If your baby doesn’t wake up during the night, you are one of the few lucky ones who can rest the whole night through.
There are children who take enough food during the day and don’t require eating overnight. This is not a problem, as long as your baby is happy and healthy in all aspects. If your baby is taking at least 8 daily feedings of milk, every 2 or 3 hours; wetting about 6 diapers a day; and gaining weight, then you have nothing to worry about! Your baby may be sleeping five or more hours without waking up for food and this is not a problem. However, if you notice your baby is not gaining weight, you have to look into why he is not waking up to eat. If during the first two weeks of life your baby is not waking up after five hours without feeding, you might need to wake him up and feed him so that he can gradually gain the weight necessary for his healthy development. Ask your pediatrician for his opinion. If he indicates that you should wake your baby up, then follow his instructions; he knows your baby’s developmental needs. Likewise, if your baby doesn’t wake up to eat during the day, but he is growing at a healthy rate and your doctor tells you that there is no need to wake him, then let your baby sleep and take that extra time to recharge your own energies.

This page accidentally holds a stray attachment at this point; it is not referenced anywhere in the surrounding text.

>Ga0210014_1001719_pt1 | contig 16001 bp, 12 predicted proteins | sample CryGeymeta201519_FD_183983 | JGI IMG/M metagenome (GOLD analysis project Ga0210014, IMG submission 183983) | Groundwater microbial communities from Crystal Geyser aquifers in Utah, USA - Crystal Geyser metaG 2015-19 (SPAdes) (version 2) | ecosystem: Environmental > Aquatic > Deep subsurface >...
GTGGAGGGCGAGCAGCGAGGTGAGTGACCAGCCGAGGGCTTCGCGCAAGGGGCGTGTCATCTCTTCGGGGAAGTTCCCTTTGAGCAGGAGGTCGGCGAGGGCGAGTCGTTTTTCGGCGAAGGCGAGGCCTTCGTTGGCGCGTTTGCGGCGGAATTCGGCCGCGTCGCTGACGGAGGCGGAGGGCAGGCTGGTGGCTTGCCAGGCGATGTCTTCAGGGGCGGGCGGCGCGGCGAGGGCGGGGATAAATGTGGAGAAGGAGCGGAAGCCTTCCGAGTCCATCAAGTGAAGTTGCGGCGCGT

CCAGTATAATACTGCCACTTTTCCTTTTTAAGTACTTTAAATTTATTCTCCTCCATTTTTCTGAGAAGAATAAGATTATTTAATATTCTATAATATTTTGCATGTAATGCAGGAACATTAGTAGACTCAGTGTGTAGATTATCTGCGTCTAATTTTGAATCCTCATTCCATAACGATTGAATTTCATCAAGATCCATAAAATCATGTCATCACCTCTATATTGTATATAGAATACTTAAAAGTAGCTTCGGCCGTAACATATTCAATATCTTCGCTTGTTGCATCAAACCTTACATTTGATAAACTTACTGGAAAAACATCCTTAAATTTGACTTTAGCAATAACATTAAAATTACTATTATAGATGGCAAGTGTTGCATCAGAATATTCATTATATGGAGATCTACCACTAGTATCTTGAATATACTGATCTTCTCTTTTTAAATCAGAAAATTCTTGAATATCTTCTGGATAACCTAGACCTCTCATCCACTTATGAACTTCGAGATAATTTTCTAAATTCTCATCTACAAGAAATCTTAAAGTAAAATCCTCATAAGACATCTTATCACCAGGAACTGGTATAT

During the first two weeks of life, babies are able to sleep and skip their meal time. Just try to ensure that during those first two weeks, no more than 4 hours go by between feedings. Ideally, you should feed your newborn every 2 or 3 hours, helping to establish your milk supply and ensuring that your little one receives the necessary nutrients and calories. Remember to relax, it’s not necessary to set a specific mealtime. Let your baby eat when he wants to, but keep track of his diaper changes. The first month, you should be changing around 10 diapers a day, 6 wet diapers and 3 or 4 that contain poop. After the first month, your baby will wet 4-6 diapers, normally pooping a bit less.